Traffic Signal "Don't Walk", New York City (Photo credit: Wikipedia)
JAYWALKERS BEWARE!—We received a tip recently from a subscriber about the Gloucester City Police issuing tickets to pedestrians for jaywalking. The fine for that offense is $54.
Lt. Stephen Burkhardt, spokesman for the department, said, “Since January 1, 2016 (23) tickets have been issued for crossing against a red signal, (1) ticket has been issued for failing to use the crosswalk at an intersection where a traffic signal is present and (15) tickets have been issued for failing to use the crosswalk at an intersection where no traffic signal is present.”
The total amount collected by the city for those 39 tickets was $2,106.
Asked if ticketing jaywalkers was a new policy, Burkhardt said, “This department has always enforced the traffic regulations pertaining to pedestrians as a general patrol function. There has never been a priority placed on enforcing these regulations and there hasn't been any concentrated enforcement operation instituted.”
When we suggested that the public should be forewarned about the jaywalking law, Burkhardt said, “I agree with you and when our department enacts any type of concentrated effort to enforce a certain law or regulation, especially one that may not be regularly enforced, it will be publicized and warnings will be issued in the early stages. The goal of any such operation is compliance and cooperation. We would prefer to achieve this by issuing warnings rather than tickets if possible.”
CHUBBY’S OPENED—Chubby’s 1 1/2 Hearth Steakhouse, at the corner of Monmouth and Burlington Streets , Gloucester City opened in mid-March. The restaurant is owned by Tom Monahan, (who also owns nearby Max’s Seafood Cafe) and Tom Page. The developers own the rights to the name.
image from Chubby's Facebook page
The original restaurant was located in Fairview on Collings Road and Mt. Ephraim Avenue. It was owned by the late Joseph J. “Chubby” Stafford, who founded the well-known restaurant in 1933. Chubby’s closed in 1995.
It was known as a “one and a half” for a number of shots bartenders poured into mixed drinks, according to a Philadelphia Inquirer article written by columnist Kevin Riordan,
Page and Monahan received a $250,000 *Urban Development Action Grant (UDAG) from the City in April 2014 to help renovate the former doctor’s office into a 30 plus seat restaurant. Parking for the restaurant is two blocks away, across from Max’s.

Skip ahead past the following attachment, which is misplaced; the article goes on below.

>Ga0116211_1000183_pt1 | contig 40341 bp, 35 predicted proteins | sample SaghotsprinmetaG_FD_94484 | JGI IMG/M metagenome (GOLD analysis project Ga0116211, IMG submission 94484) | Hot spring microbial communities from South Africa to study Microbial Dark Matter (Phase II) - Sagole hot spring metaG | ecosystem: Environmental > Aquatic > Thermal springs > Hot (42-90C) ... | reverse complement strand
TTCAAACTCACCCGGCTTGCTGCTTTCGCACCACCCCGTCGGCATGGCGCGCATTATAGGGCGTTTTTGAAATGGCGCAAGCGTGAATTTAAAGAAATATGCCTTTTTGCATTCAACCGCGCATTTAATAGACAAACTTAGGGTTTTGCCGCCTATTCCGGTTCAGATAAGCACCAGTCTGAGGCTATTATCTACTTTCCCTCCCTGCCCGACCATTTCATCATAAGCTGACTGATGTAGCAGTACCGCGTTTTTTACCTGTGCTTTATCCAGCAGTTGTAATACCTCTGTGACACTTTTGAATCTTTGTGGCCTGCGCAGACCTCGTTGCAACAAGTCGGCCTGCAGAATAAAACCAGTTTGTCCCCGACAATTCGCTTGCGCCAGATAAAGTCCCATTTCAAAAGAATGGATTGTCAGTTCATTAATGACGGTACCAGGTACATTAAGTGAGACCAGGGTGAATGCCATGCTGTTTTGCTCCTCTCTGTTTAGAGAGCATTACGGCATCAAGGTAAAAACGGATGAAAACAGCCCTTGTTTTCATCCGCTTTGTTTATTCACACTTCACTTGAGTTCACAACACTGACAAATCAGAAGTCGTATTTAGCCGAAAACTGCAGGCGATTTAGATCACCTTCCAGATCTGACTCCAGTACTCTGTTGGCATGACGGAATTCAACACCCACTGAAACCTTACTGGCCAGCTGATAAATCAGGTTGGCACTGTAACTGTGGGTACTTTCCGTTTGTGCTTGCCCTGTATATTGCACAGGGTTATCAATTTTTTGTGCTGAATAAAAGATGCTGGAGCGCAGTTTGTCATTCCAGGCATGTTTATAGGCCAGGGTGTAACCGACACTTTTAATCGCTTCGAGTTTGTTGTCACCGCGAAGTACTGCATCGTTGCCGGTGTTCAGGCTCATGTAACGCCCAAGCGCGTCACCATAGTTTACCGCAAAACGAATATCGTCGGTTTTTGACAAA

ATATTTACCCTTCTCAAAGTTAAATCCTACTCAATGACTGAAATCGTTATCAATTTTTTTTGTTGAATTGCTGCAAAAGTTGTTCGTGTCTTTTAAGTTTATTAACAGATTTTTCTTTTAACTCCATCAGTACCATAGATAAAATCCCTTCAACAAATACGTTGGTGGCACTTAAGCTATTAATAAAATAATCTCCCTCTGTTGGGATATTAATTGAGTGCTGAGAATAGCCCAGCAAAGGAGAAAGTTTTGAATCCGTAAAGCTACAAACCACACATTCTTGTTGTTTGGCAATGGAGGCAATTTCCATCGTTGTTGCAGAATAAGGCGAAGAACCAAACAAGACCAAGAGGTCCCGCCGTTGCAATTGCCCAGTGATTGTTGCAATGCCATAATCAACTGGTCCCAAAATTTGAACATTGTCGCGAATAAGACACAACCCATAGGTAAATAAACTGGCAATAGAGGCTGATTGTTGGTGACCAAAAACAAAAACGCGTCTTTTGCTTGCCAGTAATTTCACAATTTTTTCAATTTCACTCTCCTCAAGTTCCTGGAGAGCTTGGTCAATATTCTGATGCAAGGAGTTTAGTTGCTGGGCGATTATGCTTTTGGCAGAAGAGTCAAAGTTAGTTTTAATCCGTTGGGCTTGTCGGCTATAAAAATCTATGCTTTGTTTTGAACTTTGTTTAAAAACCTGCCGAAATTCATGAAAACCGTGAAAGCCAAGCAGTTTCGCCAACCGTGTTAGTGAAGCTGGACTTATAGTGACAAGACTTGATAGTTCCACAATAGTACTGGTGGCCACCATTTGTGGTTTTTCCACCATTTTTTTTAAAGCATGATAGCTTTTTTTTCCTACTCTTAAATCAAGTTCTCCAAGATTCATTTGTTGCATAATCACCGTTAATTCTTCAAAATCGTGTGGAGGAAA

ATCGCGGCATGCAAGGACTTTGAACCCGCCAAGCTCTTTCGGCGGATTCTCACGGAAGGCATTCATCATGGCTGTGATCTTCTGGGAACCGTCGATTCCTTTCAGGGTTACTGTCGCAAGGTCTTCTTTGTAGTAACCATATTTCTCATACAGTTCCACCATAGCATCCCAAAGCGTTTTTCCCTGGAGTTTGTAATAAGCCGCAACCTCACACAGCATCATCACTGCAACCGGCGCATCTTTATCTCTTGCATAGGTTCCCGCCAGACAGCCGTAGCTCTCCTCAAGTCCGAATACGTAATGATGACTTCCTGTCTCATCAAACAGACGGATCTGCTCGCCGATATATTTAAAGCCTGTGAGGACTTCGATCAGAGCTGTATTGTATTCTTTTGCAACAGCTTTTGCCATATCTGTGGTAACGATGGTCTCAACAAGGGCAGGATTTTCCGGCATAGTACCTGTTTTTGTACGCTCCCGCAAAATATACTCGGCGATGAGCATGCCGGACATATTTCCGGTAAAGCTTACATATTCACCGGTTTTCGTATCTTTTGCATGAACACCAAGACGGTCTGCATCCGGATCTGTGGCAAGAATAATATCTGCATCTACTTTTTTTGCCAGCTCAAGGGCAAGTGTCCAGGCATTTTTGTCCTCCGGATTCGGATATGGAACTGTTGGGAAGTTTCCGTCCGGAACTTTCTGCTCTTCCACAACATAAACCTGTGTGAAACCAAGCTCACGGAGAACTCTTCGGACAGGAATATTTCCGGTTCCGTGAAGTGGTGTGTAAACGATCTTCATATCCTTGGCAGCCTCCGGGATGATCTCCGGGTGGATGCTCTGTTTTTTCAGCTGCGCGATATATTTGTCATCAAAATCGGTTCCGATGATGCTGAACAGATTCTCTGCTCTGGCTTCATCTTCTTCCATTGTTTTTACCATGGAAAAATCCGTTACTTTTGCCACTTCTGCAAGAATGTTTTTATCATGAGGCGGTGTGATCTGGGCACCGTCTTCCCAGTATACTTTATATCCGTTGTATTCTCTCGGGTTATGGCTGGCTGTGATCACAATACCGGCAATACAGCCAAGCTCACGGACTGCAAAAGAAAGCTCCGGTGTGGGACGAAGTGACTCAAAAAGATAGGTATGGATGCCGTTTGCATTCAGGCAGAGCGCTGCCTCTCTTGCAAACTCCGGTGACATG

Dinner prices range from $19 for a grilled Brochette of Filet Mignon with Cipollini Onions, Crimini Mushroom Caps & Long Hot Peppers, Spiced Tomato Relish, Mashed Potatoes up to $42 for a 14 oz Grilled Dry Aged CAB NY Sirloin Steak Dry Spice Rubbed & Glazed with a Tabasco Steak Sauce Butter, Stilton Mashed Potatoes, Warm Asparagus & Frisee Salad. You can find more information on their Facebook page.
Related: What Should Be Done With Rams Annex
PAY RAISE FOR SCHOOL ADMINISTRATOR—The Gloucester City Board of Education approved a new contract for Margaret McDonnell, School Administrator and Board Secretary at their April 7 meeting. Under the new agreement McDonnell, who resides in Haddon Township, will receive a salary of $150,161 beginning July 1 through June 30, 2017. Included in the contract is full family health, dental and prescription plan coverage, four paid personal days annually, five days compassionate leave, 25 vacation days, all holidays, along with 15 sick days annually.
McDonnell began her employment with the district in February 2007 at a salary of $98,000. Her salary in 2014-15 was $143,975 and last year she was paid $147,000.
Related: Rafferty Receives $5600 raise
THE MOST DANGEROUS TOWNS- Another subscriber sent in a link to an article written in September 2015 about the 100 most dangerous communities in New Jersey.
Using information published by the New Jersey Monthly, The Princeton Patch identified the 100 most dangerous New Jersey towns - those with the highest violent crime rates based on reported violent crimes per 1,000 residents.
The information was published in New Jersey Monthly’s ranking of 510 of the state’s 565 municipalities. New Jersey Monthly’s 2015 list, compiled by researchers at Leflein Associates, an independent research firm based in Ringwood, dropped towns with a population under 1,500 because of the lack of statistically significant data.
Some of the towns listed in the immediate South Jersey area include: Camden (1), Atlantic City (2) Brooklawn (13), Woodlynne (28), Paulsboro (33), Woodbury (34), Pine Hill (35) Gloucester Township (62), Pennsauken (65), Westville (72), Gloucester City (75), National Park (83), Mount Ephraim (92), Deptford (99) and Woodstown (100).
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*WHAT IS A UDAG? Below are two articles that give more details about Gloucester City’s Urban Action Grant (UDAG) program. In 1984, Holt Cargo Systems borrowed $5.6 million from the Urban Development Action Grant program which was run by the federal government to be used for the expansion of its terminal. Those two UDAG’s generated a total of $21.8 million for the City to use on various ventures. The first part also looked at how the UDAG funds were spent. As mentioned in the article above the UDAG balance today is $1.2 million.